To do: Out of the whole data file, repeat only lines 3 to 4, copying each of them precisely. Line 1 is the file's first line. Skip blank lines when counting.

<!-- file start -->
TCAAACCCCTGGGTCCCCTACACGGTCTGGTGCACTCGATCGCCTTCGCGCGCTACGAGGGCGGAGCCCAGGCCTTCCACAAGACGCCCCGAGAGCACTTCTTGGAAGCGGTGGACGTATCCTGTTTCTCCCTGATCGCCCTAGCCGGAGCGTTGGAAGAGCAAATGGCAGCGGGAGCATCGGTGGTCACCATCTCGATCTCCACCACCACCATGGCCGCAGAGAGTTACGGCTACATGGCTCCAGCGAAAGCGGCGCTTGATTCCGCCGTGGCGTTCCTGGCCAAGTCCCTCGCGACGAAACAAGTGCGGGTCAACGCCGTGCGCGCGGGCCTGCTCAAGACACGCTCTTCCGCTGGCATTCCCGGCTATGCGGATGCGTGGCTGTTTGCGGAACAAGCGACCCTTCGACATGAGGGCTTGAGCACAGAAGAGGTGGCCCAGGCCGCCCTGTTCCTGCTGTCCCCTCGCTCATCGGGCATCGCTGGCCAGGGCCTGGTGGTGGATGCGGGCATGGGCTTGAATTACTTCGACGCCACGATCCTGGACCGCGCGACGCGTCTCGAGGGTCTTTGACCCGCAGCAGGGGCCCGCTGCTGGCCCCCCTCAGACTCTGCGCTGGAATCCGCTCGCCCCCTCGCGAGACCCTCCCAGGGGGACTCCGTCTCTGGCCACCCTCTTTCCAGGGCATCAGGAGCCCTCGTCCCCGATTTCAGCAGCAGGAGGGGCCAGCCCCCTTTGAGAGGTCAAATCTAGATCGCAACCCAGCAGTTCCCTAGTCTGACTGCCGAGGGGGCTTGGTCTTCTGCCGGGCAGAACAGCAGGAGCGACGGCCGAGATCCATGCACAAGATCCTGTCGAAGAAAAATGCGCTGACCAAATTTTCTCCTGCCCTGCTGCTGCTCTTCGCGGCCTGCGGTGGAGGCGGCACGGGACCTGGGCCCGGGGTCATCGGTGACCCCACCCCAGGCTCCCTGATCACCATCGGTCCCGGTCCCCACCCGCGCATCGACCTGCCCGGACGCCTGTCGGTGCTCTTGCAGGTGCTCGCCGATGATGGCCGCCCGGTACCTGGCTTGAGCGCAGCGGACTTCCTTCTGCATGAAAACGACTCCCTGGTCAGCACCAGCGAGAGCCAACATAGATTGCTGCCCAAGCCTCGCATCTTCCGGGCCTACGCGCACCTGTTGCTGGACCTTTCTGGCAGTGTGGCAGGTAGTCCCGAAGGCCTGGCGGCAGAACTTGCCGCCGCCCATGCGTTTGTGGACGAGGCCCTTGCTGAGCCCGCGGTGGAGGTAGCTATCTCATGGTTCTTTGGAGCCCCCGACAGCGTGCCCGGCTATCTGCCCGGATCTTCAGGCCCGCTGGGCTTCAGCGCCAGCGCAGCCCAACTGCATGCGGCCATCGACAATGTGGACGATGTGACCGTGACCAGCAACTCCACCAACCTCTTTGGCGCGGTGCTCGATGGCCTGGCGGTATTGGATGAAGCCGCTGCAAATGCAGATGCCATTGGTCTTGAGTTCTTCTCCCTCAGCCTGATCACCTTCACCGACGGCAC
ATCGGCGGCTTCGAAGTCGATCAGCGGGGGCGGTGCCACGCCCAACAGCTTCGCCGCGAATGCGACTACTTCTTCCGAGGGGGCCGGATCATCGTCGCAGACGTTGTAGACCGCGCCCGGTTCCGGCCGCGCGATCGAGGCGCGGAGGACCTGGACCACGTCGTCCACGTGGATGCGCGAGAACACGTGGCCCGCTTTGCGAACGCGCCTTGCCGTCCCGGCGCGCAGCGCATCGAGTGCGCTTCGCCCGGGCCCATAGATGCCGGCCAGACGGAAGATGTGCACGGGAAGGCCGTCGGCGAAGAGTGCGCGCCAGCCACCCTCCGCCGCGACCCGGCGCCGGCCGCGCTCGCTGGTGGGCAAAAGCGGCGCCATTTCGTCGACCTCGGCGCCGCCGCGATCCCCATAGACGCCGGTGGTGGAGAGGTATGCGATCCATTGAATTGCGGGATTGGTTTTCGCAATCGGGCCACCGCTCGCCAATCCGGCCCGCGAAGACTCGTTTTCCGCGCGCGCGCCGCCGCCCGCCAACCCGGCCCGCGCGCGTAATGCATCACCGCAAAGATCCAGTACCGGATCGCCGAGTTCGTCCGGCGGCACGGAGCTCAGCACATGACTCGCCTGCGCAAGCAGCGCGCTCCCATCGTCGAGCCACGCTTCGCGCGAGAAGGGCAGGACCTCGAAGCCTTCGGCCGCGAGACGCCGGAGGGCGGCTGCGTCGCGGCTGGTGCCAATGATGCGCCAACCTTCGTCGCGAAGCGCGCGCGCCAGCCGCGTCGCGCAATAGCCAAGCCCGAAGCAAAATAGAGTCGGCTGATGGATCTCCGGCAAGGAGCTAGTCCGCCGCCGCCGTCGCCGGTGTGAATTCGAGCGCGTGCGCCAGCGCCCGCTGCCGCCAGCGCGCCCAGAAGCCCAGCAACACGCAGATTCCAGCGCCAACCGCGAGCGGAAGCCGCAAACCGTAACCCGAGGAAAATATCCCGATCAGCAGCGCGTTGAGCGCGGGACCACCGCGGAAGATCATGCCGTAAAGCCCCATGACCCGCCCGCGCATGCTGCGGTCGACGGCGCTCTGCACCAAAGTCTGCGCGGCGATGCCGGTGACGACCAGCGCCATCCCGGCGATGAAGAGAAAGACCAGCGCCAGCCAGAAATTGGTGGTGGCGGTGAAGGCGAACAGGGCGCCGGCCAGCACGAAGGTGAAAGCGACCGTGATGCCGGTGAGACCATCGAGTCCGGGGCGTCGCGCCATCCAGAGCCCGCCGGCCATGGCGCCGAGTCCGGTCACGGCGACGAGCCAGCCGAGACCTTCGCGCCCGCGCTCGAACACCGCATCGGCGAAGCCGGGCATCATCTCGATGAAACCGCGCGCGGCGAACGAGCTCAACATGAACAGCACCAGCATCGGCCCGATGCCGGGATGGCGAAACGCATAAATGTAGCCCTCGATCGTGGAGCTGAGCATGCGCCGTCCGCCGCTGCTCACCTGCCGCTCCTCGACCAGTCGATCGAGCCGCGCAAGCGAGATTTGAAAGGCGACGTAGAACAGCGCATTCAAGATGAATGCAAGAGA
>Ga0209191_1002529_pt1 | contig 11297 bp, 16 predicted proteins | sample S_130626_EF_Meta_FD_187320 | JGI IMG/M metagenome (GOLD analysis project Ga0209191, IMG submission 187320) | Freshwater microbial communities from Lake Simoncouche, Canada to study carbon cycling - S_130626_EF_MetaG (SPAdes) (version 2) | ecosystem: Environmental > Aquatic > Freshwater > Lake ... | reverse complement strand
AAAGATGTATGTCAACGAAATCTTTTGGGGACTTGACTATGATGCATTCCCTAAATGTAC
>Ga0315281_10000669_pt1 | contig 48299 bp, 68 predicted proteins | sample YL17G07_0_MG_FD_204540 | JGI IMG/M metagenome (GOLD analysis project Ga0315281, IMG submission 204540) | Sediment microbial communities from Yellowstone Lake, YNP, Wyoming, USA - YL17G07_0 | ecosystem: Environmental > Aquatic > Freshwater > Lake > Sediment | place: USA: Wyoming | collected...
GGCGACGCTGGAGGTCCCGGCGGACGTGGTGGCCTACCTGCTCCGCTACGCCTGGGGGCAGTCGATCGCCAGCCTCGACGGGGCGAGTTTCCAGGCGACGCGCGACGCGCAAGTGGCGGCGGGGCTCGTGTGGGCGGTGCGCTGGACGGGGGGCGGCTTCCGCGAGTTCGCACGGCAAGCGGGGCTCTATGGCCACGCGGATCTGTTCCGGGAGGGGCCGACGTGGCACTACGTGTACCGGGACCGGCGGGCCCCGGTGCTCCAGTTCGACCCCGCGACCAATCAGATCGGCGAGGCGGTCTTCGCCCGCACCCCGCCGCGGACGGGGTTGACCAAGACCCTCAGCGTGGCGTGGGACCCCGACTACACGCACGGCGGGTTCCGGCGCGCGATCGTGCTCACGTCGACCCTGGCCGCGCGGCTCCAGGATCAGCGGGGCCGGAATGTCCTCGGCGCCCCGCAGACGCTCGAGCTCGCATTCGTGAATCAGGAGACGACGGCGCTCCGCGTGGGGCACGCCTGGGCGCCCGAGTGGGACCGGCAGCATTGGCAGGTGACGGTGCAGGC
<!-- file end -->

>Ga0209191_1002529_pt1 | contig 11297 bp, 16 predicted proteins | sample S_130626_EF_Meta_FD_187320 | JGI IMG/M metagenome (GOLD analysis project Ga0209191, IMG submission 187320) | Freshwater microbial communities from Lake Simoncouche, Canada to study carbon cycling - S_130626_EF_MetaG (SPAdes) (version 2) | ecosystem: Environmental > Aquatic > Freshwater > Lake ... | reverse complement strand
AAAGATGTATGTCAACGAAATCTTTTGGGGACTTGACTATGATGCATTCCCTAAATGTAC